I am writing to dispute an item that may appear trivial to many but is crucial to a significant number of people. John Haslinger, director of health and welfare consulting for New England at Mellon Human Resource and Investor Solutions, Boston, made several materially erroneous comments in your March 8, page 2 article "New marriages, new issues," regarding the full faith and credit clause, or FFCC, of the U.S. Constitution (Article 1, Section 4) and its applicability to same-sex marriages.
As an Ohio attorney and an individual who believes in equality for all people, I would have preferred that Mr. Haslinger had been correct in his assertion that the FFCC would "overrule any state statute or constitutional amendment that outlaws same sex marriage." I also would have preferred that his hypothetical same-sex couple married in Massachusetts that moved to Ohio would still be considered legally married in Ohio, based on an application of the FFCC. But these assertions are legally inaccurate for two reasons.
First, while the FFCC makes every state accept "the public acts, records, and judicial proceedings of every other state," marriage has never been considered a "public act, record, or judicial proceeding" that the FFCC mandates would be transportable from state to state (although divorce, interestingly, is). A historical example underscores this: if the FFCC applied to marriages, the nation never would have undergone its struggle over interracial marriage during the 1960s, because as soon as one state legalized interracial marriage, it would have been legal in every other state. But that did not occur, as the FFCC has never applied to marriage. Rather, when the U.S. Supreme Court legalized interracial marriage nationwide, the decision was based on the equal protection and due process clauses of the Constitution; the FFCC was not even mentioned in that case.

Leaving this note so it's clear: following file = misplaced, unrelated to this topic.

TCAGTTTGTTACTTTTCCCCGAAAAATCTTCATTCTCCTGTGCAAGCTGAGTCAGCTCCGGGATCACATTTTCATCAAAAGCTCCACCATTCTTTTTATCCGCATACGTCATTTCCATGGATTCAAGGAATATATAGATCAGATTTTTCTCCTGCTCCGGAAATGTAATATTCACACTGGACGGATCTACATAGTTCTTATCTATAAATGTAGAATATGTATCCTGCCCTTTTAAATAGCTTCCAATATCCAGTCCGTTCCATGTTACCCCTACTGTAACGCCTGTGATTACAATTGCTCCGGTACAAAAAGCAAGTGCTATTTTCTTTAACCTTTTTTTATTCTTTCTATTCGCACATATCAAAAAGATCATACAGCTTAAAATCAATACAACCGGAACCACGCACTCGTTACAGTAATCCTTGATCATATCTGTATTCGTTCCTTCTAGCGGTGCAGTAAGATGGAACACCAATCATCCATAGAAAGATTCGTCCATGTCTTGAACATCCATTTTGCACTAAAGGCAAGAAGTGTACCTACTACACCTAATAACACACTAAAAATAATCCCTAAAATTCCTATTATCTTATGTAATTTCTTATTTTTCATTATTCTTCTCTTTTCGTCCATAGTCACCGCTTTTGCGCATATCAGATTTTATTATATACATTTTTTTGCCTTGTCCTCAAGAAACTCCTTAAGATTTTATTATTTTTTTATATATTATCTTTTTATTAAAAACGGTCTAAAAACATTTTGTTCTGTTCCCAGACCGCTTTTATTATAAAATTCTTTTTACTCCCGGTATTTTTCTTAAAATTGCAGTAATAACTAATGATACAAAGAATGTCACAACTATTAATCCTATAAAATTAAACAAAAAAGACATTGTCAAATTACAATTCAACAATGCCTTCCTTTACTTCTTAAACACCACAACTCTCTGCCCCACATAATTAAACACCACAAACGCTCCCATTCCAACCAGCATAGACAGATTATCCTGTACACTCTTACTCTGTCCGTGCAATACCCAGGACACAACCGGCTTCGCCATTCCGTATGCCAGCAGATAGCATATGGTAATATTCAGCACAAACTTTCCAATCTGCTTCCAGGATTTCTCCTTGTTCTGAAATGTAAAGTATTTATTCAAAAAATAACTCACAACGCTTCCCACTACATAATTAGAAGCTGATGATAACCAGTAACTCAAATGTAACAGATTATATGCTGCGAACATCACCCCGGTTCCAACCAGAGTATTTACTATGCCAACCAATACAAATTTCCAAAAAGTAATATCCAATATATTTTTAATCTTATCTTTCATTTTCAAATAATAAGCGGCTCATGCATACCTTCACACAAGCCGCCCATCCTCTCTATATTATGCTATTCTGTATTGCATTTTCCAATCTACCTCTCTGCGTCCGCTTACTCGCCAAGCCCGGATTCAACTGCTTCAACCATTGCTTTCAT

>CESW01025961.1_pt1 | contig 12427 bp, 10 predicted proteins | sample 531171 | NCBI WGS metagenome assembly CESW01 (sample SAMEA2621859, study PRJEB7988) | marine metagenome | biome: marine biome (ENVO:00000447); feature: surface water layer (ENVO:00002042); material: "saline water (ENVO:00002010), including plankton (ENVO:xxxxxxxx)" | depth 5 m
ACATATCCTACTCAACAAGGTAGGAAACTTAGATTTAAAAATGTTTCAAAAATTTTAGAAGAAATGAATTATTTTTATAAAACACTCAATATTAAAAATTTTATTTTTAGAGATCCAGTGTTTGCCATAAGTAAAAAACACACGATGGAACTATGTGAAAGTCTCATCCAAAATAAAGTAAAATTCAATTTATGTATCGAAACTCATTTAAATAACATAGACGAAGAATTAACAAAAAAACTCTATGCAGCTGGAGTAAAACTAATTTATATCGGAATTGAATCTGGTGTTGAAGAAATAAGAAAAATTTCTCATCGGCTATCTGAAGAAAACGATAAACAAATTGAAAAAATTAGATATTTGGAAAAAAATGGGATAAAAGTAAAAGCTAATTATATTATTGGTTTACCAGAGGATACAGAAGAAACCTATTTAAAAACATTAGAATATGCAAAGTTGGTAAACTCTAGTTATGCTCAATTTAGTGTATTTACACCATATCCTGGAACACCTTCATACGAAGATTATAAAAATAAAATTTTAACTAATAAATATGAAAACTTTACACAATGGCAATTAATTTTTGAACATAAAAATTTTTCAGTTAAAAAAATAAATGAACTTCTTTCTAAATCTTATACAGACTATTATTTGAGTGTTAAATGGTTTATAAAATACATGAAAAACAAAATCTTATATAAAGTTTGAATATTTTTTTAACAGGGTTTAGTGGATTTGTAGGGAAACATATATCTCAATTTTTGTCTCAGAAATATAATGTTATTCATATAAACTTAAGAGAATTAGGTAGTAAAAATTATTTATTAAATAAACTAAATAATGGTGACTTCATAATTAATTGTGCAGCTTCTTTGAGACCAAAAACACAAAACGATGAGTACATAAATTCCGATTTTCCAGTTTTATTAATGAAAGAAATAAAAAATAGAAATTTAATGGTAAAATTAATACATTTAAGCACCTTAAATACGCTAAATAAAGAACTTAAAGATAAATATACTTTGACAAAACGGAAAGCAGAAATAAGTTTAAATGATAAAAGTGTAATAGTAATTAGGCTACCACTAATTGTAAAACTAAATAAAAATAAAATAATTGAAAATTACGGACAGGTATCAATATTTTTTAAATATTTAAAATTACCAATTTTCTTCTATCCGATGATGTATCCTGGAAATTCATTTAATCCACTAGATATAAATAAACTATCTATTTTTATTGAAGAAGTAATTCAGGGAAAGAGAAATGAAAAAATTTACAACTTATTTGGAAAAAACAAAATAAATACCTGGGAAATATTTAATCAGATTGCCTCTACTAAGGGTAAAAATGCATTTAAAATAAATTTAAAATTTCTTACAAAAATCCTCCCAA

Second, even assuming for the sake of argument that the FFCC did apply to marriage, the U.S. Supreme Court stated in Loughran v. Loughran, 292 U.S. 216, 231 (1934), that the FFCC requires states to accept the public acts, records and judicial proceedings of another state only when those public acts, records and judicial proceedings are not against the "strong public policy" of the forum state. Ohio's new Defense of Marriage Act clearly states that any union (including civil unions), besides those between one man and one woman, are "against the strong public policy" of Ohio. So long as this act is on the books in Ohio, and so long as it is not stricken on equal protection grounds, gay and lesbian couples that have been legally married, civilly unioned, or domestically partnered elsewhere but who visit (denial of hospital visitation rights, etc.), move to or live in Ohio, will have no rights, pension or otherwise.
David A. Groshoff
attorney at law